Almost 50 percent of those surveyed preferred a fee system targeting users who cause the most damage to Iowa’s roads. Most of the critical needs on Iowa’s road system are not on primary roads but on less used secondary roads and bridges, ITR said.
The Muscatine-based interest group called the gas tax proposal an “attempted money grab by special interests, not a reasonable solution to a real problem.”
“It would be wrong to raise taxes and fees on the great majority of Iowans, whose light vehicles cause almost no road damage and who already pay high gas taxes and fees,” the group said in announcing the poll results.
SUPPLY CHAIN TAX INCENTIVE: A tax break to entice suppliers of advanced manufacturers to move — or remain — in Iowa won the unanimous approval of the House Economic Growth Committee.
The state’s current tax code doesn’t assess corporate income tax on manufactured goods sold out of state, but does charge corporate income tax on goods sold within Iowa. One result is that a large finished goods manufacturer like Deere and Co. or Rockwell Collins that sells most of its goods out of state may wind up paying less corporate income tax than its in-state suppliers for an equivalent amount of sales.
However, HSB 604 would offer a supply chain incentive by cutting the corporate income tax rate of Iowa-based manufacturers on tangible personal property sold to an Iowa-based “anchor manufacturer” that is primarily involved in interstate commerce.
Lawmakers like the bill, which is one of Gov. Terry Branstad’s priorities, because it not only encourages more out-of-state suppliers to locate in Iowa, but could help keep existing suppliers in Iowa and help anchor manufacturers to be more competitive.
The committee amended the proposal to apply the incentive to companies that employ at least 50 people and opened it to Iowa-owned Subchapter S corporations. After three tax years the incentive will be evaluated by legislators to determine whether it should be continued.
RUNNING IN MUSCATINE: John Dabeet, the chairman of the Business Department at Muscatine Community College, announced he will run in Iowa House District 91, which includes the city of Muscatine and eastern Muscatine County.
Dabeet, a Democrat, is in his 17th year at Muscatine Community College where he teaches economics and statistics. He is also the student government advisor and serves on Eastern Iowa Community College district-wide globalization initiative as well as the student council. Dabeet is also an adjunct professor at Iowa Wesleyan College in Mt. Pleasant.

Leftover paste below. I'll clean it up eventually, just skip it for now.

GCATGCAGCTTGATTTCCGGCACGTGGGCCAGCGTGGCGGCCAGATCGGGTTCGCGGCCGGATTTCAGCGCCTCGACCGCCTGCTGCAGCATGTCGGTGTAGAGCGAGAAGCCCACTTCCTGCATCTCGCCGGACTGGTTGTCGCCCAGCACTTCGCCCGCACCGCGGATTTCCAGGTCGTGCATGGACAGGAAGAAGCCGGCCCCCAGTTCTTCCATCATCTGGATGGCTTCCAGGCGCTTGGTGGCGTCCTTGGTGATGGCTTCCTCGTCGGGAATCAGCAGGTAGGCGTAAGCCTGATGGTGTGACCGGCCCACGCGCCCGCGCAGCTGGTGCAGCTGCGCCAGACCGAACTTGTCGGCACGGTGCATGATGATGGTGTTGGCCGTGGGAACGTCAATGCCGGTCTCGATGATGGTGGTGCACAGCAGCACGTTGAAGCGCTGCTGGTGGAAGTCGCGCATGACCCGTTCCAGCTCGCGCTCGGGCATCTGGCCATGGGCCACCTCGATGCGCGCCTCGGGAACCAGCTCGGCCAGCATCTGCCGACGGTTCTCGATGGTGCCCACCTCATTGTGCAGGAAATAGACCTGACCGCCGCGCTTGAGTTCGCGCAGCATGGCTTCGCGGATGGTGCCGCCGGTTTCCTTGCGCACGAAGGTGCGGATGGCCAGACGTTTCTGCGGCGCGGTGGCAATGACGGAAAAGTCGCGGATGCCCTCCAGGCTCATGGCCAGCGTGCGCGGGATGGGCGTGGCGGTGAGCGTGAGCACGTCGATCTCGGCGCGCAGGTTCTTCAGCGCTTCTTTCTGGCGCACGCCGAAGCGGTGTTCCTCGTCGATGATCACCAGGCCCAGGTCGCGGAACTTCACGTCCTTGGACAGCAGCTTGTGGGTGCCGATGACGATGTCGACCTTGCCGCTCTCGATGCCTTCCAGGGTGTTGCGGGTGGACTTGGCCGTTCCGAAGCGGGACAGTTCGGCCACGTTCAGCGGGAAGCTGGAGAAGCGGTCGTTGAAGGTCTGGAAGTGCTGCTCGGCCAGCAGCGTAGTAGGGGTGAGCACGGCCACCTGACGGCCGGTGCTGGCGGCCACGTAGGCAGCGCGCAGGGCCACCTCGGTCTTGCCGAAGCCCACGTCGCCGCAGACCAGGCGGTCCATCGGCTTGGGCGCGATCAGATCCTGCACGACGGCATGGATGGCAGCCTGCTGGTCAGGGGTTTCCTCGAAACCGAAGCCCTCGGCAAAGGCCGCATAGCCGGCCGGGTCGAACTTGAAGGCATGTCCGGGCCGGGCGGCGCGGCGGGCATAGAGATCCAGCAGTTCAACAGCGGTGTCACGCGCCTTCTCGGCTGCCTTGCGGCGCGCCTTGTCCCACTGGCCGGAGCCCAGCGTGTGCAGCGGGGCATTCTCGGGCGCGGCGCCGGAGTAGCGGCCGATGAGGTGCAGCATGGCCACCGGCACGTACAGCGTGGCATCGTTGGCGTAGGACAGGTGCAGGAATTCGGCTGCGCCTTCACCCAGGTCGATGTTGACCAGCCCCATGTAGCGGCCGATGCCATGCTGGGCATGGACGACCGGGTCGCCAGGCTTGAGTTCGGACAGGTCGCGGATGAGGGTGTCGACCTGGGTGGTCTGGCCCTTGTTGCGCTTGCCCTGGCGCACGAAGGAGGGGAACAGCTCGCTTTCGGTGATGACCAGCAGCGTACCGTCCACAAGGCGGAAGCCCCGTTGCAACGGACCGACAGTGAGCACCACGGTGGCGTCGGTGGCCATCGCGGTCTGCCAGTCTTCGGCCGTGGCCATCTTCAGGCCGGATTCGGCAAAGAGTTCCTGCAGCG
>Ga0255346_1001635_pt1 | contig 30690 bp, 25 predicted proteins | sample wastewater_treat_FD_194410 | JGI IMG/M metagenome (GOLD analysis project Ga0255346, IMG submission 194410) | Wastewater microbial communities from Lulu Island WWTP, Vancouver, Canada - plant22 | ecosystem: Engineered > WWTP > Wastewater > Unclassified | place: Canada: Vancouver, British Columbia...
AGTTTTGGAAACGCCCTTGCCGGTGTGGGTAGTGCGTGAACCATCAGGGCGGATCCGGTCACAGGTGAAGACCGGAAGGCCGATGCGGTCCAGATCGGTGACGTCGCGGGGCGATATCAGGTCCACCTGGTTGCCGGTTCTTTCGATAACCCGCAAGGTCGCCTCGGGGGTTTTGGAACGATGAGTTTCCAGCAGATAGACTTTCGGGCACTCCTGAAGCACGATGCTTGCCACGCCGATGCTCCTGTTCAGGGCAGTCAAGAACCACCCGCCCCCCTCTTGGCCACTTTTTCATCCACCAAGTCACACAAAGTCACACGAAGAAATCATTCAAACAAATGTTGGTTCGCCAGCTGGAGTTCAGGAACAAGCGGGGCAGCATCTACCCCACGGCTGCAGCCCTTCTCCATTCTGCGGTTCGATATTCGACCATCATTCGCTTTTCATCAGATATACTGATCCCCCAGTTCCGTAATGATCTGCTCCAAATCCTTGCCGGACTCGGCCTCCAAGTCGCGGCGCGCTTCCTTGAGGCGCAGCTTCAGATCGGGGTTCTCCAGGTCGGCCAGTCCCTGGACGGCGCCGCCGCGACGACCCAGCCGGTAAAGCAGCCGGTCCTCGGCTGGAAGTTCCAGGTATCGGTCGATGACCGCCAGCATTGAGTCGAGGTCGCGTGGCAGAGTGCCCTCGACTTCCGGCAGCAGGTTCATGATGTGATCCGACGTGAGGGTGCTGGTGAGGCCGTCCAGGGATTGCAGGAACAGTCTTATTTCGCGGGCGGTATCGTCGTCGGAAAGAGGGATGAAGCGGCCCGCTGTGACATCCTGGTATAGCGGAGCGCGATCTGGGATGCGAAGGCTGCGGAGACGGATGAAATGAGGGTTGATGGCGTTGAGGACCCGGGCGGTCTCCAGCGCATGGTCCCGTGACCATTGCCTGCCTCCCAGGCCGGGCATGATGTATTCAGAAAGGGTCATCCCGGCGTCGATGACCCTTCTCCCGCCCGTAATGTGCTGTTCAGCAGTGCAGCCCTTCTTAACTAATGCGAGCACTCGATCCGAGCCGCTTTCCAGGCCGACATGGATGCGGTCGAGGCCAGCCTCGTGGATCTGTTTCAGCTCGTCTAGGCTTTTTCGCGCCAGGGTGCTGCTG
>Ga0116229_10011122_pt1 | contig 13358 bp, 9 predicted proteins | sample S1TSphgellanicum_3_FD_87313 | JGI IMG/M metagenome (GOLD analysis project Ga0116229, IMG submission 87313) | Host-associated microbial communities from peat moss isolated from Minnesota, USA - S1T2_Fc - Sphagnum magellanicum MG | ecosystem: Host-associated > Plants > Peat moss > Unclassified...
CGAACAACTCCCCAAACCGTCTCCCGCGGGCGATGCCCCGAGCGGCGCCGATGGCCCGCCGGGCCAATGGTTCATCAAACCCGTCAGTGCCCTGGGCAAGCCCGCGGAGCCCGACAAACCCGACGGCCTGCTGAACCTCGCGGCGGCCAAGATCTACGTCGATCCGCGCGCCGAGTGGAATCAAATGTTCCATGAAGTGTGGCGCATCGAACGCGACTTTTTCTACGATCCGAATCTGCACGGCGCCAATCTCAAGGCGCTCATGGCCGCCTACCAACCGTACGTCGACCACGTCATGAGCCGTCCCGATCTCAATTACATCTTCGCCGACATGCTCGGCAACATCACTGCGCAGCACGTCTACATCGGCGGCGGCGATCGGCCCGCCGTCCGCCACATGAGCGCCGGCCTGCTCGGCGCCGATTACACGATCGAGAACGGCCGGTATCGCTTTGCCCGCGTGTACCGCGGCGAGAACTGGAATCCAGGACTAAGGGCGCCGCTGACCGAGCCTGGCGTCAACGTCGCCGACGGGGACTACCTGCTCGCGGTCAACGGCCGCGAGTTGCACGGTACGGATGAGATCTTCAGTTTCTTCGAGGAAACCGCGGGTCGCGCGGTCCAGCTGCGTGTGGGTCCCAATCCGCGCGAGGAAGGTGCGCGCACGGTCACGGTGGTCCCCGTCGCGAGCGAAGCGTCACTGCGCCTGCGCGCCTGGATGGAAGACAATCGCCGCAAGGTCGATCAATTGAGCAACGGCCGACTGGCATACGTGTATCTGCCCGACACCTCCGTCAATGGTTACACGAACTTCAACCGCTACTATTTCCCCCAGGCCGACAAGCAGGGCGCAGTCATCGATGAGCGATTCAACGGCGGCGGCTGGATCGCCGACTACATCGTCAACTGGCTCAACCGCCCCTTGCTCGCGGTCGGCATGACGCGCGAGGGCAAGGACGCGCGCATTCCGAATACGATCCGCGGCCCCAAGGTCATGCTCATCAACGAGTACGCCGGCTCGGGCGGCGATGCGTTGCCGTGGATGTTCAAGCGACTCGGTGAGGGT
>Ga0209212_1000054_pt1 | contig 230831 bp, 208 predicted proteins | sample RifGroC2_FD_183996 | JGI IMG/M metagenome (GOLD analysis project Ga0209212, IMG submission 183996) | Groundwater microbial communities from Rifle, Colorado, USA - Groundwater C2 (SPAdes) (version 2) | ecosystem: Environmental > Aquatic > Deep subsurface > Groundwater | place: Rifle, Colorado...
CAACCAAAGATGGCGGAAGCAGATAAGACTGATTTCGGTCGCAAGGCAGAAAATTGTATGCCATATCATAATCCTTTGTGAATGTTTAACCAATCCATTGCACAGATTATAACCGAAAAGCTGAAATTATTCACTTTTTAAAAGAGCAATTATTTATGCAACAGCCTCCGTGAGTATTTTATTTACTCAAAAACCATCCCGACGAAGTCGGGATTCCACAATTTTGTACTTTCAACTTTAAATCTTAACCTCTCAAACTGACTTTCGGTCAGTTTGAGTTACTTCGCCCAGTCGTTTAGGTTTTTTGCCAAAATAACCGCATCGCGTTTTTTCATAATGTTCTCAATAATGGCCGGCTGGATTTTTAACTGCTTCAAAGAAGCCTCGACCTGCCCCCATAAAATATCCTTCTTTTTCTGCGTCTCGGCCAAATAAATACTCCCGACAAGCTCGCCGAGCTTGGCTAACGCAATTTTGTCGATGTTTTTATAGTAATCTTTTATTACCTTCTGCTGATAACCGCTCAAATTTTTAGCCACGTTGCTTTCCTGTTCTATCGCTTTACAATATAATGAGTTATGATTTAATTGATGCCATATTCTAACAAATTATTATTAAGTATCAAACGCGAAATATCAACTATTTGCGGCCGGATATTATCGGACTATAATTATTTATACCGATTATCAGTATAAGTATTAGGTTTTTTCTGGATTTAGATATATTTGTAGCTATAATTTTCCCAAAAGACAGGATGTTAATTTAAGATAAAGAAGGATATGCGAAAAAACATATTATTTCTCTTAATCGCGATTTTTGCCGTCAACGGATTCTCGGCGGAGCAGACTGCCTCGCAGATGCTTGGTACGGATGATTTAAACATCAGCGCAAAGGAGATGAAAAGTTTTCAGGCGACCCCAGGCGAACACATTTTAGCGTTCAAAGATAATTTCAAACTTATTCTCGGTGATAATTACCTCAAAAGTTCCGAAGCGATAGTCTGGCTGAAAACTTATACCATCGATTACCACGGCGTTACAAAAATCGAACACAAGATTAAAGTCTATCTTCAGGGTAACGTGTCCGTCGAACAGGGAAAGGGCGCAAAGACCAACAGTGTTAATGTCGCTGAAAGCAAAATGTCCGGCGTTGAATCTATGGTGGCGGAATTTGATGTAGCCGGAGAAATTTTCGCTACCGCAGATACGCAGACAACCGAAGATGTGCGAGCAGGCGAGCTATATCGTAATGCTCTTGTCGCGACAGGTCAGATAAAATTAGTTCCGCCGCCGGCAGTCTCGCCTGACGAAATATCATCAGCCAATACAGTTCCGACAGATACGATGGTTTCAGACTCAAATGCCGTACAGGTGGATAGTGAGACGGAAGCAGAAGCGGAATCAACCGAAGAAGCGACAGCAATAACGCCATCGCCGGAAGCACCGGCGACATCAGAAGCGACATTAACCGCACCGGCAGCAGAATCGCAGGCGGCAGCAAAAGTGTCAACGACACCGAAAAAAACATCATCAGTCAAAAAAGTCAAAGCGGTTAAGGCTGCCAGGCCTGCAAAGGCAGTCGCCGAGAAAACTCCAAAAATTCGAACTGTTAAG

Dabeet, a Christian, is president of the National Americans and Palestinians for Peace. He is past president of Muscatine Sister City Association and former chairman of the Diversity Service Center of Iowa, which is based in Muscatine.
For eight years, he served on the Board of Directors for the Greater Muscatine Chamber of Commerce and Industry.
Dabeet and his wife, Abeer, have two sons.
Republican Rep. Mark Lofgren is the incumbent in the district.
RUNNING IN MCGREGOR: MFL Mar-Mac school board President Patti Ruff of McGregor is running in Iowa House 56, which includes all of Allamakee County and part of Clayton County.
Ruff, a Democrat, works at Bunge North American in McGregor. She works with local farmers and co-ops to sell and transport grain down the Mississippi River to other states as well as exporting grain overseas.
Ruff and her husband, Dan, are graduates of Mar-Mac High School. They have three children, are members of St. Mary’s Catholic Church in McGregor. She is a graduate of Loras College in Dubuque.
SENATE CONFIRMATIONS: The Senate voted 49-0 Monday to confirm 35 of Gov. Terry Branstad’s appointees to state boards and commissions.
The list include 11 members the governor named to the newly created Economic Development Authority board. They included Dawn Ainger, David Bernstein, Pete Brownell, Theodore Crosbie, Brenda Cushing, Kaye DeLange, Larry Den Herder, John Lisle, Delia Meier, Rosemary Parson and Daniel White. Lisle and Bernstein were the only carry-over members from the previous Iowa Economic Development Board.
Senators also approved the placements of Dustin Embree, Adam Feiges, Nick Glew and Gerald Schnepf to the Iowa Great Places Board.
Gubernatorial nominees must receive an affirmative vote of at least two-thirds of the 50-member Iowa Senate to win confirmation.
Quote of the Day: It’s just a ‘warm-fuzzy’ legislation that they’re going to pass so they feel like they’ve done something so they can put it in their newsletters and so they can go out and talk about it in the election.” Sen. Kent Sorenson, R-Indianola, in opposing Senate File 2028 – legislation intended to protect unemployed people from discrimination in hiring by barring Iowa businesses or online employment agencies from stipulating in advertisements or job posting that only people currently employed would be allowed to apply for an opening. The bill was forwarded to the Senate Judiciary Committee on a 2-1 vote Monday.
–Compiled by the Des Moines Bureau